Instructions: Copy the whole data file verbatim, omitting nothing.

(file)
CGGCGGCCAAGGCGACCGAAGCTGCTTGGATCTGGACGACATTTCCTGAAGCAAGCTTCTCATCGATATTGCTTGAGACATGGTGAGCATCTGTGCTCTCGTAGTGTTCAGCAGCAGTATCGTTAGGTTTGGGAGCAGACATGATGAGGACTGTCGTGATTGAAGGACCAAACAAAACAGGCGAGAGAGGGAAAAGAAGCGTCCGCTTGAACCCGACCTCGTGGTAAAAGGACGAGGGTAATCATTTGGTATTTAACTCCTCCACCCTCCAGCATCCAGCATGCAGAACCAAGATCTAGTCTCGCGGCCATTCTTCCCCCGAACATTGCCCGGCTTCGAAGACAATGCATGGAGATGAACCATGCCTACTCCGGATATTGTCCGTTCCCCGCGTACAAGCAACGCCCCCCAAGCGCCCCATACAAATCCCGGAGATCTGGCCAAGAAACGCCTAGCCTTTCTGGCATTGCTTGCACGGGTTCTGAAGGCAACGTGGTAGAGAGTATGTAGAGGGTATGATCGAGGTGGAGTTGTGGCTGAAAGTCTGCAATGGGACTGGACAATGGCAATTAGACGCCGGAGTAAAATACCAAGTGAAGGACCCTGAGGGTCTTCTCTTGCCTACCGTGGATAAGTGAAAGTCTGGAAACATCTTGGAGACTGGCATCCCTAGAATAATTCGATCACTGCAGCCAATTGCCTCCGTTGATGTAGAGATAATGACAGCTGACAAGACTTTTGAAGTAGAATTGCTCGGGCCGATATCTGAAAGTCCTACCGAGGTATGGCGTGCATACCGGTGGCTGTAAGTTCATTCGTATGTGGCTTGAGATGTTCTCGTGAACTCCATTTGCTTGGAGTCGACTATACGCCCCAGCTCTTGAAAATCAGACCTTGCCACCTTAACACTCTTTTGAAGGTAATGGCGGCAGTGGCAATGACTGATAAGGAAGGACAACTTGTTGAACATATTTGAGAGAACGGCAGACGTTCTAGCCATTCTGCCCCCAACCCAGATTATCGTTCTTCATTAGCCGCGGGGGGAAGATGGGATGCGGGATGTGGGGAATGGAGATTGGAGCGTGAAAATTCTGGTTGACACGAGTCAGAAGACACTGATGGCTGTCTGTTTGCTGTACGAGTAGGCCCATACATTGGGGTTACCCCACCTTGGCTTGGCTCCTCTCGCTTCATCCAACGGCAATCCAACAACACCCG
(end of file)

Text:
CGGCGGCCAAGGCGACCGAAGCTGCTTGGATCTGGACGACATTTCCTGAAGCAAGCTTCTCATCGATATTGCTTGAGACATGGTGAGCATCTGTGCTCTCGTAGTGTTCAGCAGCAGTATCGTTAGGTTTGGGAGCAGACATGATGAGGACTGTCGTGATTGAAGGACCAAACAAAACAGGCGAGAGAGGGAAAAGAAGCGTCCGCTTGAACCCGACCTCGTGGTAAAAGGACGAGGGTAATCATTTGGTATTTAACTCCTCCACCCTCCAGCATCCAGCATGCAGAACCAAGATCTAGTCTCGCGGCCATTCTTCCCCCGAACATTGCCCGGCTTCGAAGACAATGCATGGAGATGAACCATGCCTACTCCGGATATTGTCCGTTCCCCGCGTACAAGCAACGCCCCCCAAGCGCCCCATACAAATCCCGGAGATCTGGCCAAGAAACGCCTAGCCTTTCTGGCATTGCTTGCACGGGTTCTGAAGGCAACGTGGTAGAGAGTATGTAGAGGGTATGATCGAGGTGGAGTTGTGGCTGAAAGTCTGCAATGGGACTGGACAATGGCAATTAGACGCCGGAGTAAAATACCAAGTGAAGGACCCTGAGGGTCTTCTCTTGCCTACCGTGGATAAGTGAAAGTCTGGAAACATCTTGGAGACTGGCATCCCTAGAATAATTCGATCACTGCAGCCAATTGCCTCCGTTGATGTAGAGATAATGACAGCTGACAAGACTTTTGAAGTAGAATTGCTCGGGCCGATATCTGAAAGTCCTACCGAGGTATGGCGTGCATACCGGTGGCTGTAAGTTCATTCGTATGTGGCTTGAGATGTTCTCGTGAACTCCATTTGCTTGGAGTCGACTATACGCCCCAGCTCTTGAAAATCAGACCTTGCCACCTTAACACTCTTTTGAAGGTAATGGCGGCAGTGGCAATGACTGATAAGGAAGGACAACTTGTTGAACATATTTGAGAGAACGGCAGACGTTCTAGCCATTCTGCCCCCAACCCAGATTATCGTTCTTCATTAGCCGCGGGGGGAAGATGGGATGCGGGATGTGGGGAATGGAGATTGGAGCGTGAAAATTCTGGTTGACACGAGTCAGAAGACACTGATGGCTGTCTGTTTGCTGTACGAGTAGGCCCATACATTGGGGTTACCCCACCTTGGCTTGGCTCCTCTCGCTTCATCCAACGGCAATCCAACAACACCCG